The loss of Javonte Williams for the season sparked a chain reaction for this run game. First off, their offensive line has not been atrocious by any means, blocking to the 13th-best adjusted line yards metric in the league. Their running backs have underperformed that mark by a solid 0.73 yards per carry, ranking as the sixth worst yards per carry unit in the league, which also comes with the largest gap between line yards created and running back output. This prompted the acquisitions of veteran running backs Latavius Murray (lolz) and Chase Edmonds (at the trade deadline) to pair with Melvin Gordon, further convoluting the expected snap and opportunity share in the backfield. The pure rushing matchup yields a well below average 4.12 net-adjusted line yards metric against a Tennessee team ranked atop the league in the metric (just 3.99 running back yards allowed per carry). Your guess is as good as mine as to how the backfield usage will be allotted for the Broncos this week.

Things don’t get any better through the air, as newcomer quarterback Russell Wilson is the proud custodian of PFF’s 29th overall rating at the quarterback position, amongst qualified passers. As touched on above, the primary pass-catching options have struggled immensely in generating separation this season, with the unit led by rookie tight end Greg Dulcich. To highlight the vanilla play-calling and general dysfunction from the offense this season, Denver has called play-action on just 57 Russell Wilson dropbacks this season, a number surrounded by Zach Wilson, Ryan Tannehill, and Baker Mayfield (who have all played two fewer games). Courtland Sutton has been in a route on every single pass play this season for the Broncos, yet commands targets at a meager 22.1% target per route run rate. Jerry Jeudy’s targets per route run rate sit at a comparably poor 22.7% rate. Both rates are roughly equivalent to rookie tight end Greg Dulcich’s 21.8% targets per route run rate, which honestly shouldn’t be the case for a rookie tight end. Yards per route run: 2.33 for Dulcich, 1.89 for Jeudy, and 1.66 for Sutton. The one glaring positive here is a matchup with a Titans team allowing the third most fantasy points per game to opposing quarterbacks, third most fantasy points per game to opposing wide receivers, and seventh most fantasy points per game to opposing tight ends.

How tennessee Will Try To Win ::

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Kickoff Sunday, Nov 13th 4:05pm Eastern

Colts (
18.5) at

Raiders (
22.5)

Over/Under 41.0

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Notes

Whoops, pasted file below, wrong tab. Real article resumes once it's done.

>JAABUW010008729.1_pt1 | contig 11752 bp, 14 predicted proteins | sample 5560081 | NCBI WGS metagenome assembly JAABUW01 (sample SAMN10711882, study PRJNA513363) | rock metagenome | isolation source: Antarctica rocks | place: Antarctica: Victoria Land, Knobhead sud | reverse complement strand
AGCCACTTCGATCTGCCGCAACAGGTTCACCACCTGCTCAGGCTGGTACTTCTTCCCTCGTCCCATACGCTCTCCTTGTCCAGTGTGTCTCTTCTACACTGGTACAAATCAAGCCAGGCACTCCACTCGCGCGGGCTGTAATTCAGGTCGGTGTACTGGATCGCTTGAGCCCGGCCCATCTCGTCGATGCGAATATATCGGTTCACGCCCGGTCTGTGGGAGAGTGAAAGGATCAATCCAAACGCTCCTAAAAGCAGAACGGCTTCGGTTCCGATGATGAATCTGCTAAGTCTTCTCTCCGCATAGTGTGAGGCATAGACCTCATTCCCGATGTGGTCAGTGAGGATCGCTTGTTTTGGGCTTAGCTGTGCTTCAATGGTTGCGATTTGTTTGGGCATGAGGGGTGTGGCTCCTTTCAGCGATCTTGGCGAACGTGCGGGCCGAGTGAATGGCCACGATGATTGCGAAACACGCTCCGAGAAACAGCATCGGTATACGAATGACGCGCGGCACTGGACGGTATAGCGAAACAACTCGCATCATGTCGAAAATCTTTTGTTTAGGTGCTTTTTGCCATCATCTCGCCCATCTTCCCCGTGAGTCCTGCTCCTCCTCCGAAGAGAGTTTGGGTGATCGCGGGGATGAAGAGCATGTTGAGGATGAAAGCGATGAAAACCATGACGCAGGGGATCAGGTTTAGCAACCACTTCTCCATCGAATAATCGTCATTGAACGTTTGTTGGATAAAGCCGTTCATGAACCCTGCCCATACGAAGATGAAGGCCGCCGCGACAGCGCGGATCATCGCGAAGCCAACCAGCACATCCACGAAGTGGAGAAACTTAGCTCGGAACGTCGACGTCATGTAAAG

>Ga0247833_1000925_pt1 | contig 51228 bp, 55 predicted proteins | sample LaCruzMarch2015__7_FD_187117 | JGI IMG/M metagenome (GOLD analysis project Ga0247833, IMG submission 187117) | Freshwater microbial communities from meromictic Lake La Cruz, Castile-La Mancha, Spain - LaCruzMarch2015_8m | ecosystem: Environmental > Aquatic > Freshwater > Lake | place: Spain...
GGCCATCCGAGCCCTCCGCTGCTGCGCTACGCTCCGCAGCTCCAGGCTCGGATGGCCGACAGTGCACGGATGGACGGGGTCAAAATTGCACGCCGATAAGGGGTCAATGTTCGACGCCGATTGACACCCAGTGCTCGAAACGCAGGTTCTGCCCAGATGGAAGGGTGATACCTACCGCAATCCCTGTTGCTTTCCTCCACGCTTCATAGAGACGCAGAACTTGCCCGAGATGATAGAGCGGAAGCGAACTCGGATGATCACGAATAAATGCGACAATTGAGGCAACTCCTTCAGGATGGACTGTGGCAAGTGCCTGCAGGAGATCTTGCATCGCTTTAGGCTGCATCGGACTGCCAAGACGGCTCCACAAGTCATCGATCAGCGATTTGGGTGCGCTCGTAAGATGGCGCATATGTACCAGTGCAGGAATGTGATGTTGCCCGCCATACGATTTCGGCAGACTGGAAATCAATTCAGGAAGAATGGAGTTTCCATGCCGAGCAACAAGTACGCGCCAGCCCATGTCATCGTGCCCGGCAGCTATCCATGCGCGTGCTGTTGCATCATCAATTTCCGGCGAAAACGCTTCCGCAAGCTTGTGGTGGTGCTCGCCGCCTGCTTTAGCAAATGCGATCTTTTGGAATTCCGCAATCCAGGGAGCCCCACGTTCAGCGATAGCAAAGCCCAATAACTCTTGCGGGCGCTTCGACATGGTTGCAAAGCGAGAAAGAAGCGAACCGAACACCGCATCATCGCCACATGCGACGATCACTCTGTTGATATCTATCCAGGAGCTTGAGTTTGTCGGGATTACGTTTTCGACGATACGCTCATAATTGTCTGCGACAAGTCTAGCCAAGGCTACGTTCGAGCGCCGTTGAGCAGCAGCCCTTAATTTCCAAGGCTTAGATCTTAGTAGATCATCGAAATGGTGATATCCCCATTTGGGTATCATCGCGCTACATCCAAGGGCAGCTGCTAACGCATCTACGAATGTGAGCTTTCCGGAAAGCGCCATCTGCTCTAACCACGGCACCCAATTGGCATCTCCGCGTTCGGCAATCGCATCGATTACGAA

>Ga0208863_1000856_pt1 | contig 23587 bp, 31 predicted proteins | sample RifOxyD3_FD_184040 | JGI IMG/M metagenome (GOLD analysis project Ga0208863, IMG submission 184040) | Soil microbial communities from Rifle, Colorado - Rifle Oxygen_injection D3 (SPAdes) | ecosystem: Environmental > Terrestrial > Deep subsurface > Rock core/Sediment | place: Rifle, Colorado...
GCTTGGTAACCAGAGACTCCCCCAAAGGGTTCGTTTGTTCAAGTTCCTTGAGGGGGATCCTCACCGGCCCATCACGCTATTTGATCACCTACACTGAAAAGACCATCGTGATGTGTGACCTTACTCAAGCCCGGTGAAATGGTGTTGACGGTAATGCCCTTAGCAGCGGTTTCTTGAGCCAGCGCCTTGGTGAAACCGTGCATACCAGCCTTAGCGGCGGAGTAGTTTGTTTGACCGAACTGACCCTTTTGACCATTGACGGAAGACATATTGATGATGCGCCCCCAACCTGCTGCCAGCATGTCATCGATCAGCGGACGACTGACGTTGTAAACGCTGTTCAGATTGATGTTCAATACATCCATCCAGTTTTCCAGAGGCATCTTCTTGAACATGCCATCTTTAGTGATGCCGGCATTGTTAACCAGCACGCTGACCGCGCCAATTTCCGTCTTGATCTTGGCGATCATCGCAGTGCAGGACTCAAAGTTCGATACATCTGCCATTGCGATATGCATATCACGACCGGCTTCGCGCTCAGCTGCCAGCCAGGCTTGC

Key Matchups
Colts Run D
24th DVOA/15th Yards allowed per carry
Raiders Run O
24th DVOA/29th Yards per carry
Colts Pass D
14th DVOA/19th Yards allowed per pass
Raiders Pass O
28th DVOA/24th Yards per pass
Raiders Run D
17th DVOA/19th Yards allowed per carry
Colts Run O
9th DVOA/16th Yards per carry
Raiders Pass D
8th DVOA/8th Yards allowed per pass
Colts Pass O
17th DVOA/15th Yards per pass

Game Overview::

By mike johnson >>
  • Two franchises with big preseason aspirations are now spiraling into dysfunction and obscurity.
  • The Colts experiment with Sam Ehlinger at quarterback has backfired miserably. They have arguably the worst offense in the NFL.
  • Conservative approaches on both sides of the ball limit the ceiling of this game’s expectations.
  • Josh Jacobs and Davante Adams account for a huge amount of the Raiders offense but this also makes them predictable for opponents.

How Indianapolis Will Try To Win ::

As I write this, Jim Irsay just announced that he will be hiring the winner of this week’s Milly Maker as the General Manager of the Colts effective Monday. In all seriousness, what is going on in Indianapolis is nothing short of mesmerizing. During Frank Reich’s tenure as the Colts head coach, they had been consistently competitive and always “in the mix” with three winning seasons in four years and their only losing season being the 2019 season when Andrew Luck surprisingly retired a couple of weeks before the season started. Once again, the Colts were having a competitive season with a couple of big wins over the Chiefs and Broncos when owner Jim Irsay reportedly forced the team to move to former 6th-round pick Sam Ehlinger at quarterback, despite the team having a 3-3-1 record. The last two weeks have been ugly for the Colts. Irsay fired Reich early this week for reasons unknown but it is probably safe to assume that Reich was ready to be done with the Ehlinger experiment and Irsay’s ego wasn’t about to admit defeat. Now the Colts have former Pro Bowl center and high school football coach Jeff Saturday as their Interim head coach; while Parks Frazier, a 30-year-old who was the assistant quarterbacks coach until a few months ago will now be calling the plays. Life comes at you fast, Colts fans.